Today I met a Sudanese refugee and her six year old son. Smiling, she told me her story in broken English. She came to Lancaster about two years ago, and now plans to apply for citizenship in three years. She was from a city about four hours south of Khartoum. "Is that now in South Sudan?" I asked her. No no, she told me, even four hours south of Khartoum is still far from South Sudan. I had kind of guessed that, since she spoke Arabic to her son (a characteristic of the more Arabized north versus the African dialects in the south). With the language barrier and having just met her, I didn't get to ask the full details of her escape from Sudan. But somehow, finally meeting a real-life refugee made things more real to me. Refugees are actual, regular people: normal humans who laugh, cry, eat chips with homemade salsa, and forget the English word for "south".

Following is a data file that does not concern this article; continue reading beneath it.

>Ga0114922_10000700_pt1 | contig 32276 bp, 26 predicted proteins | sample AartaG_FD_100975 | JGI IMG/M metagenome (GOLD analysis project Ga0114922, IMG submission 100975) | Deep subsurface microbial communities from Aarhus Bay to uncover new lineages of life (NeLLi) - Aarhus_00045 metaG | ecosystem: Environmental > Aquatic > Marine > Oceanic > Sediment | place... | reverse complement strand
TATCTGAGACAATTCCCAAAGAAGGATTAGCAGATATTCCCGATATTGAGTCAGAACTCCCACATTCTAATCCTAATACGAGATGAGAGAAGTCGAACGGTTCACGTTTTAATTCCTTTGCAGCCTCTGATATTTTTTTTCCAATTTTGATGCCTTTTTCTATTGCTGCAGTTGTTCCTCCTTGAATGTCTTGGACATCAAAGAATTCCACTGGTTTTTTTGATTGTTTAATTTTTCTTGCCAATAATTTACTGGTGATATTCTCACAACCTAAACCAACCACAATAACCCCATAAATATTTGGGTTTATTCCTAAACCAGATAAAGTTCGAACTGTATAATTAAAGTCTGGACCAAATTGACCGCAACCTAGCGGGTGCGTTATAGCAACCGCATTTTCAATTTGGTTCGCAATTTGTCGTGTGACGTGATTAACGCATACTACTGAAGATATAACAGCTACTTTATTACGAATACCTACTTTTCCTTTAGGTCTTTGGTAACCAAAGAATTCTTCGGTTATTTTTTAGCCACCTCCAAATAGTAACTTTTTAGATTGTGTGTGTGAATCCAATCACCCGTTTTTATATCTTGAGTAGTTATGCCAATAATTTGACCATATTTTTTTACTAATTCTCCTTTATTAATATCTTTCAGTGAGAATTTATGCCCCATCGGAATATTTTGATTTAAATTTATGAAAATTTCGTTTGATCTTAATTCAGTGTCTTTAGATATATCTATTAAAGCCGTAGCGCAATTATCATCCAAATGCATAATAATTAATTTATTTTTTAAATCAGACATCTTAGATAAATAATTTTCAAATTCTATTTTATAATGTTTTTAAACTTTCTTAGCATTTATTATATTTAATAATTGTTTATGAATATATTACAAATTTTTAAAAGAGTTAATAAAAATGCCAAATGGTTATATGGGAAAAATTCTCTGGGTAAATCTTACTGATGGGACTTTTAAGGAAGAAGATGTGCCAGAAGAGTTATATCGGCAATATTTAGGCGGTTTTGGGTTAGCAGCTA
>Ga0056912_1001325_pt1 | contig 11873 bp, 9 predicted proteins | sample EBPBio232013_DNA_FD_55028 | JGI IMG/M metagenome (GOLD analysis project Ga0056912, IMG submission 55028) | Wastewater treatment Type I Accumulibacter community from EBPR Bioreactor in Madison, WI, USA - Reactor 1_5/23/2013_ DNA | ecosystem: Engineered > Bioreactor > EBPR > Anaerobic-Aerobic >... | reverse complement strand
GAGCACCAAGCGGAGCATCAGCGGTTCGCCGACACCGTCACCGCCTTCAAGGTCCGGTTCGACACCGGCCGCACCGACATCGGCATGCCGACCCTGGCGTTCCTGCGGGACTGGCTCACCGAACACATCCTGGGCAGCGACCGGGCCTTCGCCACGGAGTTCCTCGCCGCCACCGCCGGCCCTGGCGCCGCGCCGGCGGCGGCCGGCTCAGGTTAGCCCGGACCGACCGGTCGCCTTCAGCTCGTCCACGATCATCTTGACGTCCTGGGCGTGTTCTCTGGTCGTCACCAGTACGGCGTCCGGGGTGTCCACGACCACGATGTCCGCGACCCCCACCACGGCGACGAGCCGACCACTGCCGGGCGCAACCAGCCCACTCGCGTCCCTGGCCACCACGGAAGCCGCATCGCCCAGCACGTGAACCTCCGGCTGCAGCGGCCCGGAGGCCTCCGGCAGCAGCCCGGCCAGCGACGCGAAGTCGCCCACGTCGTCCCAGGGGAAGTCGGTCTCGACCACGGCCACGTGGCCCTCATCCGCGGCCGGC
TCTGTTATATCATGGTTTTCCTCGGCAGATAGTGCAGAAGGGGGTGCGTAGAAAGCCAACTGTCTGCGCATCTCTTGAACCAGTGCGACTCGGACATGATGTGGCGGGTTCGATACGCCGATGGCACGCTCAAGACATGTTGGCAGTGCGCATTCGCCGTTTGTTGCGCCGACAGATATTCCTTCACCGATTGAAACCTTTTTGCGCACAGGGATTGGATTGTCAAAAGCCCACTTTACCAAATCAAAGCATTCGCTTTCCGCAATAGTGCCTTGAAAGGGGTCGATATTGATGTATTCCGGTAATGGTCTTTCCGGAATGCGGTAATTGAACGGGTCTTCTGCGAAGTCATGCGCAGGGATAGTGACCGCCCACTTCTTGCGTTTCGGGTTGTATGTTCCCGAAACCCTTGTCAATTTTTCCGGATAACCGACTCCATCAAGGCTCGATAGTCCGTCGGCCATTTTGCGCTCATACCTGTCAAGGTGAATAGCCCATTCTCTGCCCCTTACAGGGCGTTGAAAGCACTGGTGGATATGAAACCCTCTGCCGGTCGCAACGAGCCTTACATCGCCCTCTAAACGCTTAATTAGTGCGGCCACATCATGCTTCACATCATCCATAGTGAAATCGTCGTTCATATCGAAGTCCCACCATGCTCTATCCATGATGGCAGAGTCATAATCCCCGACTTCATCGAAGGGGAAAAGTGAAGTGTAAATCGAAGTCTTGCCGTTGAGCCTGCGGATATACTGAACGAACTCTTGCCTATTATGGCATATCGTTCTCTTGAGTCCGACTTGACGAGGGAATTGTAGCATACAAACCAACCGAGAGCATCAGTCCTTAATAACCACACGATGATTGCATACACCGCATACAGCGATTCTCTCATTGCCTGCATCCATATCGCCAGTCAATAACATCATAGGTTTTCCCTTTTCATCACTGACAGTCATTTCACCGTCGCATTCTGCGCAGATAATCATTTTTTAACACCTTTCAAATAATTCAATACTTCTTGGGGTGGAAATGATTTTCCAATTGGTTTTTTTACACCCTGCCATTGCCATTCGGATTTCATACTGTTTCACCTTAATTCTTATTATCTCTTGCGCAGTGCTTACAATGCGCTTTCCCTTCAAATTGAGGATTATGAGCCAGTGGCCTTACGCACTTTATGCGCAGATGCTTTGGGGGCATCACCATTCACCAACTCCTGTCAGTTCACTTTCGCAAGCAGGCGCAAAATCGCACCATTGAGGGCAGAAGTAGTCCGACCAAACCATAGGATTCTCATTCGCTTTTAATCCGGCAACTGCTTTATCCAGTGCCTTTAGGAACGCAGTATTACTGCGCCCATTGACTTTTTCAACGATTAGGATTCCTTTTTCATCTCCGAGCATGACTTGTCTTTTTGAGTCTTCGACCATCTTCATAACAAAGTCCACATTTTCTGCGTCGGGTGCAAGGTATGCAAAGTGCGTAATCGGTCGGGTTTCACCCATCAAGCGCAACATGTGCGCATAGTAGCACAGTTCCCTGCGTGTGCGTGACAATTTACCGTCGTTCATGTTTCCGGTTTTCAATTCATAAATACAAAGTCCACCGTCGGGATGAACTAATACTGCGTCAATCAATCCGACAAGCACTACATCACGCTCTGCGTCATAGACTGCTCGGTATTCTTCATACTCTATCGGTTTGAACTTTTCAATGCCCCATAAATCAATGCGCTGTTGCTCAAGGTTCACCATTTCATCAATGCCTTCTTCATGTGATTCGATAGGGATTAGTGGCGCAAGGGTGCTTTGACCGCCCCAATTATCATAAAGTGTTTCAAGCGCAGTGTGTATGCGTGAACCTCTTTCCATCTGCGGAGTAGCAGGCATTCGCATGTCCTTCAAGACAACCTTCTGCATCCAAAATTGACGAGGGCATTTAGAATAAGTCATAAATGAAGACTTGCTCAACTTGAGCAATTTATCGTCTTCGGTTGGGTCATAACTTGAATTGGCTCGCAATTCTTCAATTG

The quote at the top of this post is from a chapter in the Bible I read this morning. Little did I know how much it would frame my meeting with this refugee. After weeks of sitting and learning in class (Human Rights, Human Wrongs), us students do "know in part". This is like seeing something in a dirty mirror, dimly...but when we see the face of human rights face to face, we shall know fully. Something will leap out past our intellect, and lodge deep into our hearts. And that is how it should be.